100% guaranteed that a lot of that money will disappear into corruption. How can I know this? Look at every country that has had a revolution in Africa, corrupt as it gets. Even my own country and we had a rather good handing over of power has had huge corruption. Even today almost 20 years after liberation R30 billion is lost to corruption every year and it was far worse in the begining. Whats more in Libya, who is going to get payed to rebuild the damage? Companies from outside the country are the only possible option as far as I can see, most of that money is just going to leave the country again in short order. The thing is $220B sounds like a lot to you, but to a country on the edge who going to have to use that money to support the entire country until industry gets back online it is doubtful it will be enough, but who knows I am no expert. We shall have to wait and see if Libya will have cash problems

I don't know where you're getting your news about Libya, but it sounds like some weird mash-up of sources, most of which are wrong, and most of which are trying to say that the revolution was a bad idea and they should dig Qaddafi out of his grave and put him back in power.

What happened in ZA is nothing like what happened in Libya.  ZA for all of its past European "influences" (ahem) is more African than Libya, which is more Arabic than African.  Hell, even Qaddafi had to =assert= that Libya was an African nation because it was in Africa.

"Obviously I'm convinced of the existence of G-d. I'm equally convinced that Atheists who've led good lives will be in Olam HaBa going "How the heck did I wind up in this place?!?" while Christians who've treated people like dirt will be in some other place asking the exact same question."


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 I don't know where Tapey

 I don't know where Tapey gets his information. he lives in Africa so maybe he gets it there. I thought he was talking about debt to the World Bank which is funding the repair of their transportation, water and energy systems.

 http://web.worldbank.org/WBSITE/EXTERNAL/NEWS/0,,contentMDK:22998913~pagePK:34370~piPK:34424~theSitePK:4607,00.html

 I don't think it's "Islamophobia" to say that women don't have equal rights under sharia law. Aside from the fact that I've expressed no value judgment about this it is true and uncontroversial. I see no reason to even cite sources about that but the article I linked from CNN discusses polygyny which until now had been illegal in Libya. Whether I know Muslim women or not is irrelevant. Maybe I know lots and they all hate sharia law. It wouldn't matter because it's anecdotal.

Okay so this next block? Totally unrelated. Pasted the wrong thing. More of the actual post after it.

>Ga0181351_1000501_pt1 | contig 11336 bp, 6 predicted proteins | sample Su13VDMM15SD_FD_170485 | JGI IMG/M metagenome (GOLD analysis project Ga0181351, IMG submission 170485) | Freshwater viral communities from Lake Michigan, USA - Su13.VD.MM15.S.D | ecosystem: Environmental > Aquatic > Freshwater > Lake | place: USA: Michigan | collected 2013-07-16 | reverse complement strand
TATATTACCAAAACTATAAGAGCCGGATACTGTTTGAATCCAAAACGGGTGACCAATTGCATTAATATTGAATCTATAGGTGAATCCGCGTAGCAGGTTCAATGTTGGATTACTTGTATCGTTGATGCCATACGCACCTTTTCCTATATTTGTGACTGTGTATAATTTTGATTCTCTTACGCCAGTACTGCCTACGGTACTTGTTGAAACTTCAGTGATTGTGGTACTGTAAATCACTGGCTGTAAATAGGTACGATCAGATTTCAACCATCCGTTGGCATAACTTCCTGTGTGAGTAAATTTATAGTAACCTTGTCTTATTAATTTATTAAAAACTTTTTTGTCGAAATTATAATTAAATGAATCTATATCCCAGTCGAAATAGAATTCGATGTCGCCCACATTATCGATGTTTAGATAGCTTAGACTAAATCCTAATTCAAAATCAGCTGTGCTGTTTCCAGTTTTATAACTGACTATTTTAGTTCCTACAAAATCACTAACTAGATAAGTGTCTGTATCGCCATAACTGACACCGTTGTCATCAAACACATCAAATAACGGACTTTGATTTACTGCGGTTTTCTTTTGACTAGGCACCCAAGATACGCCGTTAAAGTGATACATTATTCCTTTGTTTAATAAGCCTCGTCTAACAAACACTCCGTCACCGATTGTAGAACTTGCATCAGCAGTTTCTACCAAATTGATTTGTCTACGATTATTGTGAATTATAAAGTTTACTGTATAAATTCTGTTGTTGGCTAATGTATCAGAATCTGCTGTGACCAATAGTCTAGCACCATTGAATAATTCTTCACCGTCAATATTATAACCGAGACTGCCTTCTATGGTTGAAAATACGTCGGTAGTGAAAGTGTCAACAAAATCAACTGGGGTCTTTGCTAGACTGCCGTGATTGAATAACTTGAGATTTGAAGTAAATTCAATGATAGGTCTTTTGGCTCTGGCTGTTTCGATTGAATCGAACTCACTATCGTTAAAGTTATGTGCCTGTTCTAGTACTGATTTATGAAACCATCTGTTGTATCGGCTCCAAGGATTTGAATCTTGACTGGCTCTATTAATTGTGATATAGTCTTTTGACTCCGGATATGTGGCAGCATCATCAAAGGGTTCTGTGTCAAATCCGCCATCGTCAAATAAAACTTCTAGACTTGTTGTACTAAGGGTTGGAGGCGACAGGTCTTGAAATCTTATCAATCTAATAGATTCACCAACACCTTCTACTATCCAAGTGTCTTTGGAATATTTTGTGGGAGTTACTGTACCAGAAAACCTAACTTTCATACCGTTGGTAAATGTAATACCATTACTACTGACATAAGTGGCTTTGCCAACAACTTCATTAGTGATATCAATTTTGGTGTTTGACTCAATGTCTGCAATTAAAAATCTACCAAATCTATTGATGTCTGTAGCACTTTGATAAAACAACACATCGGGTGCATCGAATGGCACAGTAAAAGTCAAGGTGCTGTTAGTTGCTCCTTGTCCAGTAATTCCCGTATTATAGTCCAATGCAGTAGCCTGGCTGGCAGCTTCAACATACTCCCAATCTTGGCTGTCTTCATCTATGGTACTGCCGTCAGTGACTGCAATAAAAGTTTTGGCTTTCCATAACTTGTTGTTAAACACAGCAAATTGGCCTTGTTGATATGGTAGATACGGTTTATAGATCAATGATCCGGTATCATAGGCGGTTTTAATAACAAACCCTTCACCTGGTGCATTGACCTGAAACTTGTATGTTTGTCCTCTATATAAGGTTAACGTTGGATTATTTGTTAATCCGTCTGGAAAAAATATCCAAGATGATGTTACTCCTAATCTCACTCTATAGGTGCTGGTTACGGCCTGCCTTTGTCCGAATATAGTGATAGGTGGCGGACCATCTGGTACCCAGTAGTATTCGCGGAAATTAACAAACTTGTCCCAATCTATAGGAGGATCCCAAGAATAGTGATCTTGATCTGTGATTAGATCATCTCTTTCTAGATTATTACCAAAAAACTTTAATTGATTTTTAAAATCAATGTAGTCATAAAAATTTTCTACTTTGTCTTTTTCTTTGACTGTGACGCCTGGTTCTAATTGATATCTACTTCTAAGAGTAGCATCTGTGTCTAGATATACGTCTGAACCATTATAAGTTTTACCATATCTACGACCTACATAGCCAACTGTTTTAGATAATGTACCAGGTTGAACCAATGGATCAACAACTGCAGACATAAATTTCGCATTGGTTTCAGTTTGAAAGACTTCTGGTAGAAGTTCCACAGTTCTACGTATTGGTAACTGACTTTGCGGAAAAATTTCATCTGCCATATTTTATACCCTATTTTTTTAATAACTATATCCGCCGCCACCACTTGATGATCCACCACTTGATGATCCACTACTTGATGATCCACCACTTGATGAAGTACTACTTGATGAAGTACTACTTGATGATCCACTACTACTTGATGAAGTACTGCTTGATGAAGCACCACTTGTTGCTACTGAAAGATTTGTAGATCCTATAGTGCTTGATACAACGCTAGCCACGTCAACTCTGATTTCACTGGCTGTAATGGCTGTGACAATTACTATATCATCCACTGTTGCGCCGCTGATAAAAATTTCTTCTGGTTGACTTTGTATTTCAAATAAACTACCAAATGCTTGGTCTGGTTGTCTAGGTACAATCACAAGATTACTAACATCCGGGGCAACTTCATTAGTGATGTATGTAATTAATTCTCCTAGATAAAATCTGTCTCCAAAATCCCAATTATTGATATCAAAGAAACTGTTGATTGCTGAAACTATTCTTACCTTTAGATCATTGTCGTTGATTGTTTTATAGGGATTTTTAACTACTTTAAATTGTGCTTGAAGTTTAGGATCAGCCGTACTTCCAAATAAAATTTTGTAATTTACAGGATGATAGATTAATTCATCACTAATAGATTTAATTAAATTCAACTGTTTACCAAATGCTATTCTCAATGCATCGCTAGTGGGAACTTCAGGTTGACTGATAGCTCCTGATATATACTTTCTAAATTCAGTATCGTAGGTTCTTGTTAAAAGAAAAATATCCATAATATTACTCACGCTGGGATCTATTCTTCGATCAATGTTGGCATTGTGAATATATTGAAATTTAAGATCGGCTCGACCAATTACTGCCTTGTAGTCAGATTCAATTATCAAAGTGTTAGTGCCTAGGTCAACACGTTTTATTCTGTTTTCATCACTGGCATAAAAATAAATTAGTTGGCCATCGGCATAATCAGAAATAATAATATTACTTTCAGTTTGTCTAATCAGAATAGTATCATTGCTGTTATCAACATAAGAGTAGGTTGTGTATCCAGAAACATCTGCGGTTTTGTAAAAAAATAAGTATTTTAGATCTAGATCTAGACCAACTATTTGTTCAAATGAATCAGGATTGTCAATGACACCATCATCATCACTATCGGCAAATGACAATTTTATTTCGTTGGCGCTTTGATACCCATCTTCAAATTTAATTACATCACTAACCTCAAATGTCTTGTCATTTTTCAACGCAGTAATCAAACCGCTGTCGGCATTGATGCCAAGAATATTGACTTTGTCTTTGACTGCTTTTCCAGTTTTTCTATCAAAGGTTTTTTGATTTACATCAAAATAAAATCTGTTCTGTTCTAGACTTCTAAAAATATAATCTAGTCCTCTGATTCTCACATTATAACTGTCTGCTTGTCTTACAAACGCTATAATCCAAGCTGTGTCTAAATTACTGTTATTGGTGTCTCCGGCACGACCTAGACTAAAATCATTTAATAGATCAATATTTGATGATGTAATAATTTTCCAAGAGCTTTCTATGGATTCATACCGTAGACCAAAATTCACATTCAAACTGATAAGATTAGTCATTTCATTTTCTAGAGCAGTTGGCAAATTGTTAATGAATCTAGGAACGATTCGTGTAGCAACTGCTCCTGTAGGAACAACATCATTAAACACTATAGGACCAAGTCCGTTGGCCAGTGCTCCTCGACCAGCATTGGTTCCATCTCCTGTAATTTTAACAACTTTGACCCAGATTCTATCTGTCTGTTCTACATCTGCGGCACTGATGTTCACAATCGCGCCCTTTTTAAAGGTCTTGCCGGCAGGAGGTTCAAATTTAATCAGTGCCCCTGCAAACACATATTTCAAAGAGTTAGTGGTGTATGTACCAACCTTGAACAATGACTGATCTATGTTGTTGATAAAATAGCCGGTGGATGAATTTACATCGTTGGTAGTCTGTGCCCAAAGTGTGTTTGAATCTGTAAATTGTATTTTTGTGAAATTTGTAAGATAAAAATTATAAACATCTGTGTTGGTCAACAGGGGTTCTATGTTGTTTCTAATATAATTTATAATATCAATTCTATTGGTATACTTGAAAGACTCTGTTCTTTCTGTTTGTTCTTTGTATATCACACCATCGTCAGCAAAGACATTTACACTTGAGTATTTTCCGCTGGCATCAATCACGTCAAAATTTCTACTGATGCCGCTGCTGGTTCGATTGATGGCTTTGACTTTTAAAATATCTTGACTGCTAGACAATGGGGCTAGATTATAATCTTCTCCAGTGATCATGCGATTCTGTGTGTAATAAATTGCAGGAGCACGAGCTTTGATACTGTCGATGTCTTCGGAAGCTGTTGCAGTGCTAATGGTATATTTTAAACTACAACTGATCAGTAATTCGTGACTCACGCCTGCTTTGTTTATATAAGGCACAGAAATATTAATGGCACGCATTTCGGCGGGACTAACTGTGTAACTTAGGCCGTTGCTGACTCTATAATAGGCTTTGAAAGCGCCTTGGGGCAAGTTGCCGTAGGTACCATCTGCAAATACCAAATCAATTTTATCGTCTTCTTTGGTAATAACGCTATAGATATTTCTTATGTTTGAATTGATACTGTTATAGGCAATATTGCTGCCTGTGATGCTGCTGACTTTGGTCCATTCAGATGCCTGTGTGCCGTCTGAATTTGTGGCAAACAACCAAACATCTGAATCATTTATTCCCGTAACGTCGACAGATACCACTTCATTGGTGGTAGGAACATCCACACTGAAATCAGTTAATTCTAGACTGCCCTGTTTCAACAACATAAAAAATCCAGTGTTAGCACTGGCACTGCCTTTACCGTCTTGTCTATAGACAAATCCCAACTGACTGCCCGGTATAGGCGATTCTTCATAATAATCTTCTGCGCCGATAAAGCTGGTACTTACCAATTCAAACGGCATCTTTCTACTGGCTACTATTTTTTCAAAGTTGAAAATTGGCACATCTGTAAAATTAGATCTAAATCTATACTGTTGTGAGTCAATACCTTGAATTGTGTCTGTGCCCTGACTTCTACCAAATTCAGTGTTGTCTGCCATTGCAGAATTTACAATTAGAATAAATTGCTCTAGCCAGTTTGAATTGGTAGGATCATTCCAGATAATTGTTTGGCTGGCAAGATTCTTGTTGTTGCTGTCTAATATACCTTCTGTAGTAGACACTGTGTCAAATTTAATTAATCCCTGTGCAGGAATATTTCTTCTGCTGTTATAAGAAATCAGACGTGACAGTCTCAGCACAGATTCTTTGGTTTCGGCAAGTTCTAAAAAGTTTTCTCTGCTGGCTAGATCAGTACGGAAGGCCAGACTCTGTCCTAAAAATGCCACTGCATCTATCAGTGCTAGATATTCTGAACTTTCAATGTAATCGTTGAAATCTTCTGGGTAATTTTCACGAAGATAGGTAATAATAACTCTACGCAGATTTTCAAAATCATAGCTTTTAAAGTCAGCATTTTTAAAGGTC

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FurryCatHerder wrote:Tapey

FurryCatHerder wrote:

Tapey wrote:

100% guaranteed that a lot of that money will disappear into corruption. How can I know this? Look at every country that has had a revolution in Africa, corrupt as it gets. Even my own country and we had a rather good handing over of power has had huge corruption. Even today almost 20 years after liberation R30 billion is lost to corruption every year and it was far worse in the begining. Whats more in Libya, who is going to get payed to rebuild the damage? Companies from outside the country are the only possible option as far as I can see, most of that money is just going to leave the country again in short order. The thing is $220B sounds like a lot to you, but to a country on the edge who going to have to use that money to support the entire country until industry gets back online it is doubtful it will be enough, but who knows I am no expert. We shall have to wait and see if Libya will have cash problems